At networking events it is easier to use the usual questions and topics that we do with 90% of the people we meet for the first time. Meeting a new connection is a two way inter action but reflect on this:

‘You absolutely have the power to elevate small talk to big talk’.

Small talk can be managed

It does not have to be passive schmoozing. Work with standard questions and without doubt you will receive standard answers. If you want to engage you need to create opportunities to engage. Whoever you meet at a networking opportunity the conversation can only perform within the context of the conversation opportunity. It is a consideration that not everyone enjoys making new introductions and as a business development professional you have to create the conversational platform to help new connections converse within the framework available.

It is important to not lose sight that you should never value new introductions immediately.

How to measure the output of networking engagement early in a commercial relationship?

However, unfortunately, most people are likely to do just that so it is worth the effort on both sides to have conversations that are beyond the bland pleasantries. The classic conversation opener is asking questions where we can easily anticipate the answers to them. This will not support making the above model function.

For instance;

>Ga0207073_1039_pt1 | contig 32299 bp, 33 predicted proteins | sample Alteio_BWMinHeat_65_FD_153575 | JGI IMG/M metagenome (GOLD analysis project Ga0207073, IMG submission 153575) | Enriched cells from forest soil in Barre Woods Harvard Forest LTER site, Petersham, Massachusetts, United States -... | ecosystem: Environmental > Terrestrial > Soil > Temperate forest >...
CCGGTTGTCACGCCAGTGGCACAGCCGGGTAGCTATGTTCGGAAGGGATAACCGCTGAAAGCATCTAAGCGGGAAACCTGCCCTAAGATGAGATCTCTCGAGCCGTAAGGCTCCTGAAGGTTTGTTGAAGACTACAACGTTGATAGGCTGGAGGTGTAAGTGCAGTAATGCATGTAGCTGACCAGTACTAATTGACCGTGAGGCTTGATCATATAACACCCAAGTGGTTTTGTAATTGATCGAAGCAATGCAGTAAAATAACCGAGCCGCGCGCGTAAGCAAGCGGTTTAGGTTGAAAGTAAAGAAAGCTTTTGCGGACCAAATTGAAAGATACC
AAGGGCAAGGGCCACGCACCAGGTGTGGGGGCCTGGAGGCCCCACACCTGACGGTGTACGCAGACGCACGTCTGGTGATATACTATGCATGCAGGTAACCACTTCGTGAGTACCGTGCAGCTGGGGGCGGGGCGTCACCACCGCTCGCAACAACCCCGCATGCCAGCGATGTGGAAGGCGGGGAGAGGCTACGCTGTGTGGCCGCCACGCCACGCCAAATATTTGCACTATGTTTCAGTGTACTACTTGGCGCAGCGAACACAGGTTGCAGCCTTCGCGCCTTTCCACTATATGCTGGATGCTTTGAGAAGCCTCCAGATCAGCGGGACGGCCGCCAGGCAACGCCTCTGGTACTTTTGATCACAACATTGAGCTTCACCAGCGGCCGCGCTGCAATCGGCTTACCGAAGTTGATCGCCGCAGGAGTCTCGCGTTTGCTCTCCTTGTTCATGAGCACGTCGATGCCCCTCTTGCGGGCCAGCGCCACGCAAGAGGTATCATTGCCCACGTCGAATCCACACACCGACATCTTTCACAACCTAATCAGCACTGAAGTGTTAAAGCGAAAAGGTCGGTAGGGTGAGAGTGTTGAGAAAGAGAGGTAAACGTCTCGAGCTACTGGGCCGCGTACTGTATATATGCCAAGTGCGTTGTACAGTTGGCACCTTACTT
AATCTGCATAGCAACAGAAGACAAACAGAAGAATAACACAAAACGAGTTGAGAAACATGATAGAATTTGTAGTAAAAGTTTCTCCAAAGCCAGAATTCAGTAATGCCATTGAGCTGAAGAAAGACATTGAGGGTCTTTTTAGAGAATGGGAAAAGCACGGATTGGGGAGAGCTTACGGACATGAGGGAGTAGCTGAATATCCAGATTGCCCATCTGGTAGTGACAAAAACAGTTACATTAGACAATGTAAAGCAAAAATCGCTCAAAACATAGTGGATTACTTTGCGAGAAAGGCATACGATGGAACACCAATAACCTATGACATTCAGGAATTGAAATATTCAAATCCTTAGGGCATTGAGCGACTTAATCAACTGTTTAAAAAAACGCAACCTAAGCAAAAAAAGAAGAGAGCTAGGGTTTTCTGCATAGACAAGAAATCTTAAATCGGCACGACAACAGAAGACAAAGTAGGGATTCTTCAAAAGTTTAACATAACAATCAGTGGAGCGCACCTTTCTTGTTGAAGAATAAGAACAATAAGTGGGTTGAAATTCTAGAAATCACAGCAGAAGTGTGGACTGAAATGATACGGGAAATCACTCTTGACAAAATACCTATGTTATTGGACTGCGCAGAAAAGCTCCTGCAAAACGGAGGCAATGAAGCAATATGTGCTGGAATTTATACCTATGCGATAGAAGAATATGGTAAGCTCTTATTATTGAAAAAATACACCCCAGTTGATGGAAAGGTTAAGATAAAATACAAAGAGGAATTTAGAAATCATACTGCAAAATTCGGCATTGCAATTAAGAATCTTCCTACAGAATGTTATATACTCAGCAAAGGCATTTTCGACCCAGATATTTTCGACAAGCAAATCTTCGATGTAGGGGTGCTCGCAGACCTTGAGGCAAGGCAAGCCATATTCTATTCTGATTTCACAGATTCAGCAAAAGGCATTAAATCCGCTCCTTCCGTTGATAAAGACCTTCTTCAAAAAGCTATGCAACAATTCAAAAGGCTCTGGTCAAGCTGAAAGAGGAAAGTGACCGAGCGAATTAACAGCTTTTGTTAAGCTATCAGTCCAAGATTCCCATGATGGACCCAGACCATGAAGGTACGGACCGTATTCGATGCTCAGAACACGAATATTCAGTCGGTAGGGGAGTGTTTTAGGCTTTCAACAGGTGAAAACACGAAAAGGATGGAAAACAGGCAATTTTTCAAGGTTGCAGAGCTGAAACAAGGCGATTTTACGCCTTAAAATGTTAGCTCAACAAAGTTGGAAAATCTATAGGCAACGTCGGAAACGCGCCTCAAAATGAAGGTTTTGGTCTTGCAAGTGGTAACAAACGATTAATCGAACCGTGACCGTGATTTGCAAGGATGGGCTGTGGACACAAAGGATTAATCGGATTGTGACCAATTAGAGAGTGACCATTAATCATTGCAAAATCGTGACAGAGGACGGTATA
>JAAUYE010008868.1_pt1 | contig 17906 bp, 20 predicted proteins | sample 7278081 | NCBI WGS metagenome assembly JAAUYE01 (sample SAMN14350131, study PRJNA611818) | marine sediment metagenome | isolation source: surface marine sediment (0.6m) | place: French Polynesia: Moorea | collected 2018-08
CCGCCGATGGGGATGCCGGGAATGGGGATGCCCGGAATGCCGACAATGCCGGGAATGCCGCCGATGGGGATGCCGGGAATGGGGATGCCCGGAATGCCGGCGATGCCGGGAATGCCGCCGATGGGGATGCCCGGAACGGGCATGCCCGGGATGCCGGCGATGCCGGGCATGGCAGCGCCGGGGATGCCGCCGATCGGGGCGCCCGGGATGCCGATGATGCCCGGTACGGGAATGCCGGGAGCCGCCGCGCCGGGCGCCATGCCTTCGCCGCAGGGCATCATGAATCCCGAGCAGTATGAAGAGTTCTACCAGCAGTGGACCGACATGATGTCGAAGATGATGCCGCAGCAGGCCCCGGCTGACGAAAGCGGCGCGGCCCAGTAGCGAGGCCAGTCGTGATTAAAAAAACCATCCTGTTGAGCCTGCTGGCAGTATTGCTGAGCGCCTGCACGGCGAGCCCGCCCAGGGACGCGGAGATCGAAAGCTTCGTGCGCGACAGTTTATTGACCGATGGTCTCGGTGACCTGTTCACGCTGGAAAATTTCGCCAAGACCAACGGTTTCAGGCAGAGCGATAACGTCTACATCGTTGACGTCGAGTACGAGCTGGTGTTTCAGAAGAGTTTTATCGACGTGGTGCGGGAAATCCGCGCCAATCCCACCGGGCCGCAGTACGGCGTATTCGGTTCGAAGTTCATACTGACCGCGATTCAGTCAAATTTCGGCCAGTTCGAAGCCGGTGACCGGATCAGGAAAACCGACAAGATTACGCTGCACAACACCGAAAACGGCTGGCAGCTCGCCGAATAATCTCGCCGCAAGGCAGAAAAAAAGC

‘So how’s your day’? 

The response;

‘Great. So, how’s yours’?

Not much space for anything more than that.

Small talk management

We now make some suggestions as to rebooting those typical small talk questions into potentially BIG TALK answers where both of you can really shine and engage.

So instead of; ‘How’s your day’…try this to create a different response;

‘What’s the most surprising thing that happened to you recently’? 

Asking this is an opening to engage and enter into a conversation that truly does ebb and flow. Giving the opportunity to give better answers and create a deeper conversation will create the thinking to be insightful even compelling. It leads to a conversation that can really open up where you can both share details about your business lives that you wouldn’t normally have the opportunity to share. You will find that people rarely get the opportunity to talk about ‘ups and downs’ and this is something different.

Another tried and tested opening is; ‘What do you do for a living’?

Try this to create a new type of conversation;

‘So, what gets you up in the morning’?

Small talk is not sound bites

If you work with bland generic questions for all intents and purposes you will generate the only response which is a bland generic answer. This idea is to give the conversation that opening to give someone a positive and encouraging context to bring up their own role and challenges. This is exactly the opposite of talking in sound bites that have been constructed in an easily digestible manner.

Rainmaking is not a 24 hr 60 second pitch

Think about the rather creaky concept of the 60 second pitch at a mixer event. We are networking in a world of ‘sound bites’ and no-one will connect strategically with a professional on the basis of a well rehearsed sound bite. This ‘sound bite’ way of connecting is toxic for those of us searching to maximise the output of interaction. Rather than try to be memorable in 60 seconds or dressing or behaving in a ‘memorable manner’ why not try to be memorable by actively engaging with people. This is a more robust method to become unforgettable and the consequence will be that you move up on their mental list of worthwhile connections.